Small-scale farmers find big success

OTIS ORCHARDS, Wash. — Fifty chicks, only three days old, huddled under the heat lamps on Paul and Sue Puhek’s farm.

The Puheks received the chicks the morning of Oct. 19, replacing their entire flock, which had reached four years old.

“When a chicken gets to four years of age, that’s like 100 human (years),” Sue said.

“They’re eating almost the same, and you’re getting 20% of the eggs,” Paul said.

Since 2002, Paul and Sue have operated S&P Homestead Farm in Otis Orchards, Wash., about 19 miles northeast of Spokane. They are among a growing number of small-scale farmers across the nation who have found success.

Their farm income is split between egg production and produce. In addition to eggs, they raise such vegetables as green beans, onions, carrots, beets, peas, Swiss chard and eggplant on roughly 1.5 acres of their 3-acre parcel.

The farm is one of the original vendors at the Liberty Lake Farmers’ Market. It also sells through the LINC Foods cooperative in Spokane.

Their expertise is a sought-after commodity, as other small-scale farmers seek information from them about succeeding in agriculture. They frequently teach the basics of raising chickens in classes through the Washington State University’s Spokane County Extension and the Spokane County Library District.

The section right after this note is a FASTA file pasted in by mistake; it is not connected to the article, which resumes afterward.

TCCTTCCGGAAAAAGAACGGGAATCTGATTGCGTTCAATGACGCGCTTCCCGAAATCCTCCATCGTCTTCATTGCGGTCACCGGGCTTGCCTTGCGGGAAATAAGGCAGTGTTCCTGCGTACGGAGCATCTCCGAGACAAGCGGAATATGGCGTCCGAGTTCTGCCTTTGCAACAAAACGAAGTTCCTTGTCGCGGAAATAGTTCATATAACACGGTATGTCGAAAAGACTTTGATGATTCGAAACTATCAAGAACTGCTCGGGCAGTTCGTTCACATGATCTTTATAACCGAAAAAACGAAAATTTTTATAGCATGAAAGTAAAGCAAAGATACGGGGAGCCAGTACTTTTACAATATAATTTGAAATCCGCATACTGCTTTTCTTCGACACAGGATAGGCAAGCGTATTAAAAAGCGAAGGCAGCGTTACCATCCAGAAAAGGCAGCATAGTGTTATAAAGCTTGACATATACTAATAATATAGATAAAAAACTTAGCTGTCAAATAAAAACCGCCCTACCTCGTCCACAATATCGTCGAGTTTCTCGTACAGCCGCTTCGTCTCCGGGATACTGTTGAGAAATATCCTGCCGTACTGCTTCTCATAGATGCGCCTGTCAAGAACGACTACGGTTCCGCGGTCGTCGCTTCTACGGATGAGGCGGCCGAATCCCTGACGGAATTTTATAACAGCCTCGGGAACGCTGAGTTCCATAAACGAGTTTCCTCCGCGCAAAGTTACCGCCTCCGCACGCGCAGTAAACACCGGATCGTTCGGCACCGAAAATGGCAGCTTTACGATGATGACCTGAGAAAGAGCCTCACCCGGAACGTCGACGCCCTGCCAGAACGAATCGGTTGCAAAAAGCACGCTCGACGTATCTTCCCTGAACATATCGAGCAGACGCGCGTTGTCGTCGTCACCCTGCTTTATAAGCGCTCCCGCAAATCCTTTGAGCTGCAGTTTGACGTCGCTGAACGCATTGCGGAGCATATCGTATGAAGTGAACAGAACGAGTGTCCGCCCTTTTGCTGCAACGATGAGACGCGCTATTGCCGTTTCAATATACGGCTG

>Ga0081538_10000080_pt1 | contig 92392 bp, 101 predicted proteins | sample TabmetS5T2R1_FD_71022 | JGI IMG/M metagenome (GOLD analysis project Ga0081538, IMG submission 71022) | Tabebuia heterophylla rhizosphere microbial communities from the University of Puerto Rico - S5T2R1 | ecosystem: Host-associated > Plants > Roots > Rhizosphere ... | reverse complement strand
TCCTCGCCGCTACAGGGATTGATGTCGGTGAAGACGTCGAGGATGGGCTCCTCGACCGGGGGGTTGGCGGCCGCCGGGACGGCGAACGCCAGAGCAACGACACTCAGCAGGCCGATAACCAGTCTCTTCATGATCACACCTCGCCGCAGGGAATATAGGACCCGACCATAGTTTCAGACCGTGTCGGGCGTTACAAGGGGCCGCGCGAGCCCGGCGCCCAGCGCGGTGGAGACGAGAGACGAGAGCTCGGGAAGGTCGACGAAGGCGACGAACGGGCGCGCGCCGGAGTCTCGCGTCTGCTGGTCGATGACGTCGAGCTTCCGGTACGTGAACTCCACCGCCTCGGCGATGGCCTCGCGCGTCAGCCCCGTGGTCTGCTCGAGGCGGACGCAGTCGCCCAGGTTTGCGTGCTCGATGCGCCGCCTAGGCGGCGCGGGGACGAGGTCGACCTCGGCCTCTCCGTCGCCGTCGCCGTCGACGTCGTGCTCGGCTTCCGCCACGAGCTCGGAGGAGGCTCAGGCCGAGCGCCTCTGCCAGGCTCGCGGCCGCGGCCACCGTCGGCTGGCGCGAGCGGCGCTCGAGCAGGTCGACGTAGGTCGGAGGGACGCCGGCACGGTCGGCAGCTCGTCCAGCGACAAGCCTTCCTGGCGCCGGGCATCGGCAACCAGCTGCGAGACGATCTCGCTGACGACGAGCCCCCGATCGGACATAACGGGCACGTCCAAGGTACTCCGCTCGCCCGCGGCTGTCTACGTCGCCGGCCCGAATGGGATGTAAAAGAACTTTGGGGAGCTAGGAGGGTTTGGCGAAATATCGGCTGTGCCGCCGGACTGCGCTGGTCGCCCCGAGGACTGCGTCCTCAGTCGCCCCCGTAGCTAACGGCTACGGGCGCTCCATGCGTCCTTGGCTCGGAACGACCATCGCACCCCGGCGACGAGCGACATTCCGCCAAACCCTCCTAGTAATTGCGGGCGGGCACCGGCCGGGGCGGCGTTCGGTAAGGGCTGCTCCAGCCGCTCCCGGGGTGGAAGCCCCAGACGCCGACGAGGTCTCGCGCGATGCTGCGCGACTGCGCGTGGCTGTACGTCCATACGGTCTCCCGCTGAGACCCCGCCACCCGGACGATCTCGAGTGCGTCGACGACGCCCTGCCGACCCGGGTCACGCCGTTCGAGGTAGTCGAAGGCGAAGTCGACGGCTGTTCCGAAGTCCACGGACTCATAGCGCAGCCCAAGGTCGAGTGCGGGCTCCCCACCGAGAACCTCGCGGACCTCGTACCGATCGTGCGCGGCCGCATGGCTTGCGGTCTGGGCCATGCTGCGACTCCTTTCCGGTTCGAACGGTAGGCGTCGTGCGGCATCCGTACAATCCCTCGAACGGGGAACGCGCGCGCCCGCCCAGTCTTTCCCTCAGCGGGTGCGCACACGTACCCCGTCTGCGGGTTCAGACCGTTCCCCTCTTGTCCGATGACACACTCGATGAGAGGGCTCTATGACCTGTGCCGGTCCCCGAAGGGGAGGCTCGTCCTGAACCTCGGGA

A Cultivating Success Beginning Farming and Ranching class for aspiring small-scale farmers toured their operation the same October morning they received their shipment of chicks.

“They’re doing a variety of things on just a couple of acres, really,” said Pat Munts, small farms coordinator with WSU Spokane County Extension. “To me, they just kind of typify what a small farm family could look like. It’s all at a scale that a beginning farmer could do.”

Small farms — those ranging from 1 to 9 acres — make up 32.2% of Washington’s farms, according to the USDA 2017 Ag Census. More than 11,500 farms are less than 10 acres, out of a total of nearly 36,000 farms in the state.

Nationally, more than 273,000 small farms make up roughly 13.3% of more than 2 million total farms.

Sue, 60, is a fourth-generation farmer. Her family raised vegetables, chickens and rabbits in the suburbs of Phoenix, Ariz.

Paul, 61, is a lifelong Otis Orchards resident. His family truck-farmed and kept a large garden as he grew up, selling raspberries and offering U-pick crops.

They have three adult children, who help on the farm when they can.

Paul still keeps a full-time job as a technical drafter, a job he’s held for 40 years. Sue does not work outside the farm.

The farm is profitable each year, Paul said.

“We can’t live off that profit, at this point, but it does make money,” he said. “I tell people it makes enough to make me want to do it again.”

Chicken and eggPaul and Sue both say their parents raised chickens while they were growing up.

Paul’s parents started when he was 5 years old.